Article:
Police seeing spike in motorcycle thefts in north Phoenix - CBS 5 - KPHO

Police seeing spike in motorcycle thefts in north Phoenix

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Courtesy: Arizona Auto Theft Task Force Courtesy: Arizona Auto Theft Task Force

Police said they're seeing a rash of motorcycle thefts in north Phoenix right now. And Harley Davidson bikes in particular are being targeted.

According to the Arizona Auto Theft Task Force, 188 motorcycles have been stolen this past year in north Phoenix.  About a quarter of the thefts have been Harleys. 

Investigators believe most of the stolen bikes are being chopped up and sold for parts. 

"(Harleys are) expensive motorcycles.  So to take them and chop them - it's a lot of money," said Sgt. Steve Wamsley of the Arizona Auto Theft Task Force.

This week, investigators searching a home near 10th Street and Dunlap for drugs discovered what they call a good-sized chop shop.  Evidence photos released by police show a 48-foot trailer full of bikes and parts. 

"(They found) probably 30 to 40 different motorcycles inside - different kinds and different brands.  Primarily there were a lot of Harley Davidsons," said Wamsley.

Frank Fiorucci was arrested on drug and weapons charges and will likely soon face auto theft and chop shop charges as well, according to Wamsley.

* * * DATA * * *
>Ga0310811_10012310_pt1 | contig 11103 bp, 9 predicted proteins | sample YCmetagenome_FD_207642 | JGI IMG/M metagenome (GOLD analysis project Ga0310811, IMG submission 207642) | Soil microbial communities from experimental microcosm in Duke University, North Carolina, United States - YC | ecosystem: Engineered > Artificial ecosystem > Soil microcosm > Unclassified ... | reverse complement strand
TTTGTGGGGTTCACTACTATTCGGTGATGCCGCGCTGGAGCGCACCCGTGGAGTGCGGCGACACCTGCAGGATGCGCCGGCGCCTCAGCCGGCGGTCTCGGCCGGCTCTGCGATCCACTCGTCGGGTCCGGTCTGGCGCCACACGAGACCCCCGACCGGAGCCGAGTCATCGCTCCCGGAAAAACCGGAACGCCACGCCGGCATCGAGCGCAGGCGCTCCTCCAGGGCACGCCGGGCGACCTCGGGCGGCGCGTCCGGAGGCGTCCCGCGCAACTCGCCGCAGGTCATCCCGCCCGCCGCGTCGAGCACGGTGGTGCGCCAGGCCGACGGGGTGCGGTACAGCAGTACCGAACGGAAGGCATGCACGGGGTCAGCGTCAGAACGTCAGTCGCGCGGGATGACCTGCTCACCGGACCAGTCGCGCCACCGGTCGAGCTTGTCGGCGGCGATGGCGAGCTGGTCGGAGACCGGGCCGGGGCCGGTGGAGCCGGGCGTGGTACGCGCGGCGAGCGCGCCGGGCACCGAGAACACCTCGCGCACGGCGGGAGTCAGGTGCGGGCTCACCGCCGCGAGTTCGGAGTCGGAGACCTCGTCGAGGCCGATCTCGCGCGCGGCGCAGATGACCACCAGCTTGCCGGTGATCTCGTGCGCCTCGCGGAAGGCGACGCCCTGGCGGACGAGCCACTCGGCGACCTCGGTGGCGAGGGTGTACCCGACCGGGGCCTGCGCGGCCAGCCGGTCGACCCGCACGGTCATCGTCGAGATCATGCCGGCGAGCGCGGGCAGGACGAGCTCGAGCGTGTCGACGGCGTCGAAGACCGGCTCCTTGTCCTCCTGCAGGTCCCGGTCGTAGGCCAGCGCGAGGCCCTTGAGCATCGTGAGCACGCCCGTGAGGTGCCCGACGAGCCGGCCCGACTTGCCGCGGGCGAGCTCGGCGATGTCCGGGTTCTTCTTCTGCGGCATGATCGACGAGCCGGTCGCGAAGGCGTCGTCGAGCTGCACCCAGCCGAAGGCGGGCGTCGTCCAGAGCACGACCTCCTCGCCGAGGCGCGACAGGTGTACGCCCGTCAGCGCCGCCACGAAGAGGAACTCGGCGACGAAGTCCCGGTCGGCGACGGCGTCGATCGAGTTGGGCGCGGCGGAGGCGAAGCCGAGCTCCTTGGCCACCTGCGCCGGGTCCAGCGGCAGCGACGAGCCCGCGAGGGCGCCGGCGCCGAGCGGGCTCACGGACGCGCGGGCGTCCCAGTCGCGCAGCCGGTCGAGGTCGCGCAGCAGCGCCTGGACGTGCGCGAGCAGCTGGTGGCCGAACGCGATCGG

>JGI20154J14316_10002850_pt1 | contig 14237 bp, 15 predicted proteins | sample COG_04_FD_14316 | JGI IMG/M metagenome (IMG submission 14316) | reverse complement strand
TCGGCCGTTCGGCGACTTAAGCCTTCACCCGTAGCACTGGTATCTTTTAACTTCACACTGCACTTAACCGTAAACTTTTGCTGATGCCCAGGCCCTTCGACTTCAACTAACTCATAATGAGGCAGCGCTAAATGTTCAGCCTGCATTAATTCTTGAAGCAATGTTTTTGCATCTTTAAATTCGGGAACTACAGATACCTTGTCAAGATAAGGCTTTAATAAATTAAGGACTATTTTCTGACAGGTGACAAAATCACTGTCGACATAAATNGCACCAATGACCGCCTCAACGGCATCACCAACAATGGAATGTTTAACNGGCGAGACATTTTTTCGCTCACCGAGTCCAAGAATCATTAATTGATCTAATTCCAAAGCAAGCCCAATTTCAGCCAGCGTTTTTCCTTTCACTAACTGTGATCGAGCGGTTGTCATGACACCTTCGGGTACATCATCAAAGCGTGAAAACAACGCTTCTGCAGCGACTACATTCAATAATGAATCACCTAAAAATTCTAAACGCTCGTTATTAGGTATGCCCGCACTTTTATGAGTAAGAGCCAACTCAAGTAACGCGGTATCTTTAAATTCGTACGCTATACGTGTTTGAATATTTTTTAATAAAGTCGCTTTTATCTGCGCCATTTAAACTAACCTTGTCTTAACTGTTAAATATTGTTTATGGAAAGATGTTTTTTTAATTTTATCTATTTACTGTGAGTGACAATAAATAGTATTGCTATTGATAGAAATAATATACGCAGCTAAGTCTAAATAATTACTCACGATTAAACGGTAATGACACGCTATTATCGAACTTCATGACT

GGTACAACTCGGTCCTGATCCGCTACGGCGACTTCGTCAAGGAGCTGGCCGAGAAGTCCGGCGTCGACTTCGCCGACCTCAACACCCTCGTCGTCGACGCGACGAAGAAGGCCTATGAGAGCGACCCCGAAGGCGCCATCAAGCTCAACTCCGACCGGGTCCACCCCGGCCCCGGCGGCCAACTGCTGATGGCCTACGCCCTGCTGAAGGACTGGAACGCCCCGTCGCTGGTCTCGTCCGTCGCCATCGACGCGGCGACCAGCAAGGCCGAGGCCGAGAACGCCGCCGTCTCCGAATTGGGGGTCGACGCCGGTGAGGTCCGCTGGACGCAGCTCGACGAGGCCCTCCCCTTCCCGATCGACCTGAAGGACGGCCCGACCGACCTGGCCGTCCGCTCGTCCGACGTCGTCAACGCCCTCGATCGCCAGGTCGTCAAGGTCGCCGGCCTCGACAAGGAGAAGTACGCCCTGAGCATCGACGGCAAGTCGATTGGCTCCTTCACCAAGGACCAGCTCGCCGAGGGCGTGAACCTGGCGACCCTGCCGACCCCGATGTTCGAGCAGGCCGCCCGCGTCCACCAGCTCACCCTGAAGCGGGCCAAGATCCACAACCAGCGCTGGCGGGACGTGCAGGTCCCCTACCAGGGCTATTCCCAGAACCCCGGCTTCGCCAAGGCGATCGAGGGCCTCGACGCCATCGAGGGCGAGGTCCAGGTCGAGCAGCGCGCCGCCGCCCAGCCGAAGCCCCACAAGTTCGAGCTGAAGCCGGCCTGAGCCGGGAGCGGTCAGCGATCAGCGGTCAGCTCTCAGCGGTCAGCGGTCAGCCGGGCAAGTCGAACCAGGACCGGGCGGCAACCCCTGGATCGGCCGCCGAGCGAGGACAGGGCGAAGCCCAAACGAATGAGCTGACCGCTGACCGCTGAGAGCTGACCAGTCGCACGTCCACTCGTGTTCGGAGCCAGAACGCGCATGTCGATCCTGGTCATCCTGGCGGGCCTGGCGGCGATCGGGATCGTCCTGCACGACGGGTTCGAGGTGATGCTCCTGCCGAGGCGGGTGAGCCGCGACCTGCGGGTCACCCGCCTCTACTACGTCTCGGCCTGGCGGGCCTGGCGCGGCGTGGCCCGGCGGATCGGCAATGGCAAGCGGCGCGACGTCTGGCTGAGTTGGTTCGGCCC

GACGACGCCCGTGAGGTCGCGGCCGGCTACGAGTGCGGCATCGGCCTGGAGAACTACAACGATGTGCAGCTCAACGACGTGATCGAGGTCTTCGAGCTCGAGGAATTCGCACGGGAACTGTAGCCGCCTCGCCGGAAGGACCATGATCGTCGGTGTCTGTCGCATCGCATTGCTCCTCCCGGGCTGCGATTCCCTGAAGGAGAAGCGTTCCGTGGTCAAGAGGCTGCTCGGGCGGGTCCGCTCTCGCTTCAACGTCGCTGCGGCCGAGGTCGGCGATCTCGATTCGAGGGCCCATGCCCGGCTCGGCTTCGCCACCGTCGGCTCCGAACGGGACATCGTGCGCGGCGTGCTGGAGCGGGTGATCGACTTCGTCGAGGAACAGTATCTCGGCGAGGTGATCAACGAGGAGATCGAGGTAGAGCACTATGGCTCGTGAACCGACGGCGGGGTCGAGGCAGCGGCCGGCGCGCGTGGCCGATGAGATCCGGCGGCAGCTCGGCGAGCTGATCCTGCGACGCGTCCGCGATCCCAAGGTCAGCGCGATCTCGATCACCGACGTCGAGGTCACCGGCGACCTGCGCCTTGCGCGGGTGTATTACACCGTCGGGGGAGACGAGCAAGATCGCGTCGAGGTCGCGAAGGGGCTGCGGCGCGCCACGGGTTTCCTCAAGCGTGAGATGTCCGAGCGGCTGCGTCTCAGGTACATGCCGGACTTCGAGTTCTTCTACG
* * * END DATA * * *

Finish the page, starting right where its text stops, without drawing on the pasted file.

Police also said Fiorucci had a state-issued vehicle identification number stamp because he built custom bikes, but may have been grinding down VIN numbers on stolen vehicles and re-stamping them.

"We did find his stamping equipment that he was using on vehicles and we did seize that," said Wamsley.

One Valley resident tells CBS 5 his bike was nearly stolen Thursday night while it was parked right in front of his apartment.

"It was a matter of minutes.  If we wouldn't have came out (from the apartment), it would have been gone," said Bruce, who did not want to give his last name.  "My neighbor heard something going on outside, and then saw a tow truck backing up to my motorcycle."

The neighbor, Carrie Hare, said the men looked like a repo crew, but she knew something wasn't right.

"I was like, ‘Hey! Hey! What are you doing?'  And then I went and banged on Bruce's door -- knowing he owned his bike -- so they couldn't be taking his," said Hare.

Bruce said he chased after the men, but they got away.

"It's kind of scary.  I mean, how many times do you see someone being towed? Nobody would ask any questions," said Bruce.

Bruce said thanks to his alert neighbor, his bike did not end up in pieces.

"I'm very thankful," said Bruce.

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